A pregnancy is not always a happy event and as many as 10-15 per cent of pregnant women in Denmark have depressive symptoms. Despite years of critical focus on the side effects of antidepressants in the healthcare system, consumption of antidepressants by pregnant women actually increased drastically during the period 1997 to 2011.
A new study carried out by the National Centre for Register-based Research and the Department of Clinical Medicine at Aarhus University now shows a significant decrease in the use of antidepressants by pregnant women—with consumption falling by more than 33 per cent since 2011. The decrease in the use of ADs after 2011 was mainly driven by a decrease in the prescribing of serotonin reuptake inhibitors (SSRIs) and in particular citalopram, the main type of SSRI used in Denmark, explains Postdoc Julie Werenberg Dreier from the National Centre for Register-based Research at Aarhus University.
"Research from Denmark and other countries has documented a striking increase in the use of antidepressants over the past two decades. Now, for the first time, we can see a significant decline in the use of antidepressants by pregnant women," says Julie Werenberg Dreier. She is behind the study together with Yuelian Sun, who is the first author of this study and an associate professor at the Department of Clinical Medicine at Aarhus University and Jakob Christensen, who is clinical associate professor at the Department of Clinical Medicine at Aarhus University and consultant at the Department of Neurology at Aarhus University Hospital.
Both emphasise that it is important to find an explanation for the sharp decline. The study has shown that the age of pregnant women and psychiatric disorders of pregnant women are unlikely to explain the declining trend of antidepressant use during pregnancy. In August 2011, the US Food and Drug Administration issued a safety warning concerning high doses of citalopram on the heart, which could be one of potential explanations. However, more research is needed to confirm the association.
Jakob Christensen points out that additional studies should follow-up by looking into the pregnant women's health—in particular when it comes to psychiatric health, which can include symptoms that are difficult to discern.
"There's no doubt about the fall since 2011 because antidepressants are only available from the pharmacy with a prescription, and the fall is so significant that it's more than relevant to take a closer look at whether pregnant women with depressive symptoms get the correct treatment, and in this way prevent the consequences of depression in the best possible way."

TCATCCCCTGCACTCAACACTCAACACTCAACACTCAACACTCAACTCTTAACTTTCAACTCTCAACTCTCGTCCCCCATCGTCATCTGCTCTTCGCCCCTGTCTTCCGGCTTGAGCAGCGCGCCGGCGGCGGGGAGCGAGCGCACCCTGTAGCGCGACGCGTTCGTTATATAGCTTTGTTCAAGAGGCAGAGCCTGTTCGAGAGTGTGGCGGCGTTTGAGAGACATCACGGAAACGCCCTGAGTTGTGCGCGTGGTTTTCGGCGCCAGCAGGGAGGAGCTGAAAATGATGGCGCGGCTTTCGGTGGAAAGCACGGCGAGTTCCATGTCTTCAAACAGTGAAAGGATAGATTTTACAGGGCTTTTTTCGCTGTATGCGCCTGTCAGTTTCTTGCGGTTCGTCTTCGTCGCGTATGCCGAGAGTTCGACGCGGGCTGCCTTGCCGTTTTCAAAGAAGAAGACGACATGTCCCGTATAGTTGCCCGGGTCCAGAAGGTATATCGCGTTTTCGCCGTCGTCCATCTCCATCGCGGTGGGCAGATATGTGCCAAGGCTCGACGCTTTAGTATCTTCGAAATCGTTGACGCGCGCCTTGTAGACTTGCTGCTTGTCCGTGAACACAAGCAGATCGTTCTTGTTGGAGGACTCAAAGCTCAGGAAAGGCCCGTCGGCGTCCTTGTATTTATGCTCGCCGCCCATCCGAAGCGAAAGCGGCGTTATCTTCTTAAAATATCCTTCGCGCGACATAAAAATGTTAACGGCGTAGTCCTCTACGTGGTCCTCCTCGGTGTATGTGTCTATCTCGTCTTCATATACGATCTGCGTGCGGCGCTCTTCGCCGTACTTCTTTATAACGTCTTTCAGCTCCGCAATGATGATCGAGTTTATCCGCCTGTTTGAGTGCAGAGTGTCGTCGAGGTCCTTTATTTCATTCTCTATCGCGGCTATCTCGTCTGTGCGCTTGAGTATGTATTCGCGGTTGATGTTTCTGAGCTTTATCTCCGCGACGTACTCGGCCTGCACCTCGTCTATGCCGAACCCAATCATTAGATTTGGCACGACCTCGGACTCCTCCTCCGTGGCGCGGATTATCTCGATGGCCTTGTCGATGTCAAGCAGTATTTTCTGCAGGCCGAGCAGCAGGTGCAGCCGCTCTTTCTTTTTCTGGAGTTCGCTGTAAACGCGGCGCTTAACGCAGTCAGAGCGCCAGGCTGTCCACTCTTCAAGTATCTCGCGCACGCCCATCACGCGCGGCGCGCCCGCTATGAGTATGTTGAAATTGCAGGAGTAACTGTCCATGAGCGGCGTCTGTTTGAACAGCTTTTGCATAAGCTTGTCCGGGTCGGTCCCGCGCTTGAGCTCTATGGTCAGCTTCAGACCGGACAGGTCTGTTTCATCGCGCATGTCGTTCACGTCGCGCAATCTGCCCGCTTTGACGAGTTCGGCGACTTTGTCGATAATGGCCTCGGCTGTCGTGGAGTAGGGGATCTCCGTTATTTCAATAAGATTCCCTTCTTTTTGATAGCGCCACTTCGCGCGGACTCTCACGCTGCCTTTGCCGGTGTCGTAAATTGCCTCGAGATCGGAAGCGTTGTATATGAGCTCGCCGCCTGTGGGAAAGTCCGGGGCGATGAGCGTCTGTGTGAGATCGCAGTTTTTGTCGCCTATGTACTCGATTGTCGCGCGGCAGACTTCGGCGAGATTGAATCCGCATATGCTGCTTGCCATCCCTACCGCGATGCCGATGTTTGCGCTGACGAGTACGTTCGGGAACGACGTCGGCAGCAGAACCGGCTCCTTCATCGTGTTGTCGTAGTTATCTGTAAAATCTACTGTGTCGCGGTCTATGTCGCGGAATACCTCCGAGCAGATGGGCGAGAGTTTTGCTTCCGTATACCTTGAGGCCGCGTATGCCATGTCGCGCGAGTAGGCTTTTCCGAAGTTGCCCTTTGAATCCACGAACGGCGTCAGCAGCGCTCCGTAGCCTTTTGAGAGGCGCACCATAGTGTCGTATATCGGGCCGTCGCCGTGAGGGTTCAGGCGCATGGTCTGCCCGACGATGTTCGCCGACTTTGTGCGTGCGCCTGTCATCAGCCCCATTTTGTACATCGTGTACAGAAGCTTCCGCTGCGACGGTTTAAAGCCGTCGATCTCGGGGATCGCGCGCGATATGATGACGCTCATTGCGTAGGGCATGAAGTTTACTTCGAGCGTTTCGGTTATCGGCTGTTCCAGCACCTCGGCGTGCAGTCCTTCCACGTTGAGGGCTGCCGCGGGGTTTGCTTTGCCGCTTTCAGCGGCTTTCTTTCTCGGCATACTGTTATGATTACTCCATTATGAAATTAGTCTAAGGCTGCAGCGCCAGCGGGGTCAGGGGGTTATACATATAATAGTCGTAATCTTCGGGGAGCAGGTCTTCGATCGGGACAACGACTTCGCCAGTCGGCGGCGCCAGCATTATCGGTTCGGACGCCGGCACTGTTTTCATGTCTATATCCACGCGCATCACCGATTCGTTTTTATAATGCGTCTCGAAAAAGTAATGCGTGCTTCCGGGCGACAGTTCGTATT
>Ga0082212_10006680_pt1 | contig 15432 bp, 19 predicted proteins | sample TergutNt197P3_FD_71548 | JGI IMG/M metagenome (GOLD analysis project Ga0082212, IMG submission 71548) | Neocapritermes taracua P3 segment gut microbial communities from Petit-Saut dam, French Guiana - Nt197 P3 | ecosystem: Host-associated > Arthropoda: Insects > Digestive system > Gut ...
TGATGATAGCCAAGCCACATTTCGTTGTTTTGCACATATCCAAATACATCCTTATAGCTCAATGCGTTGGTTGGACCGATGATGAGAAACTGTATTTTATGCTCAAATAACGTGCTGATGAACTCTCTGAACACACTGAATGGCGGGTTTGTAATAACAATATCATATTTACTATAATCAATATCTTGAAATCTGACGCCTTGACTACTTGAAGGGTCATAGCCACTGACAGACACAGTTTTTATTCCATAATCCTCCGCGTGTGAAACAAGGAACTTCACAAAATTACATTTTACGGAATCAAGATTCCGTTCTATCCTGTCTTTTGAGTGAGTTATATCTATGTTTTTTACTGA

The register-based study is based on 1.2 million pregnancies in the period from 1997 to 2016. Of these, almost 30,000 women (2.4 per cent) collected at least one prescription for antidepressants during pregnancy. When the consumption was at its highest in 2011, almost one in twenty pregnant women collected prescriptions for antidepressants. The study has just been published in the scientific journal Brain and Behavior.
Jakob Christensen is also a clinical pharmacologist who has spent a number of years conducting research into the consequences of treatment with medicines during pregnancy. He says: "In general, the use of antidepressants during pregnancy is considered to be safe, but questions have arisen concerning a slightly increased risk of congenital malformations and psychiatric symptoms in children where the mother has taken antidepressants during pregnancy. It's natural to suppose that some women have chosen not to take the medicine because they were worried that the child could be harmed." But he points out that choosing not to take the medicine is not always the best option.
Yuelian Sun adds: "However, there were not episodes occurred around 2011 causing change on safety concern to unborn babies. On the contrast, safety concern of citalopram to pregnant women from physicians could also lead to declining of antidepressant use among pregnant women."
"Depression in pregnant women is not uncommon, and the depression can continue and worsen after childbirth. This has been well-documented in previous research studies," says Jakob Christensen.
"This risk for the child must then be balanced with the risk of depression in the mother. An untreated depression can have major consequences for both the mother and the newborn child, for example by not thriving or in a worst case in the form of suicidal thoughts," he says.
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